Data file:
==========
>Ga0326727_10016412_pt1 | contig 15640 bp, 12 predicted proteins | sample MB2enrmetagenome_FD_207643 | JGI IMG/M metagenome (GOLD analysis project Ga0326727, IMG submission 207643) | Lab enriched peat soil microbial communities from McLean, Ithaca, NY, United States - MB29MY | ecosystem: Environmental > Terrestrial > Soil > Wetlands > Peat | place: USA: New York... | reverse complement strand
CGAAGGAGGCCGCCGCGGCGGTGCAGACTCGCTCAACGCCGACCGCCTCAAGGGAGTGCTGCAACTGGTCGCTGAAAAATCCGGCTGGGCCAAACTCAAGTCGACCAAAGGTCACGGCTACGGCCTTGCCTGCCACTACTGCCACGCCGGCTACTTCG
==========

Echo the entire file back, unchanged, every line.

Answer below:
>Ga0326727_10016412_pt1 | contig 15640 bp, 12 predicted proteins | sample MB2enrmetagenome_FD_207643 | JGI IMG/M metagenome (GOLD analysis project Ga0326727, IMG submission 207643) | Lab enriched peat soil microbial communities from McLean, Ithaca, NY, United States - MB29MY | ecosystem: Environmental > Terrestrial > Soil > Wetlands > Peat | place: USA: New York... | reverse complement strand
CGAAGGAGGCCGCCGCGGCGGTGCAGACTCGCTCAACGCCGACCGCCTCAAGGGAGTGCTGCAACTGGTCGCTGAAAAATCCGGCTGGGCCAAACTCAAGTCGACCAAAGGTCACGGCTACGGCCTTGCCTGCCACTACTGCCACGCCGGCTACTTCG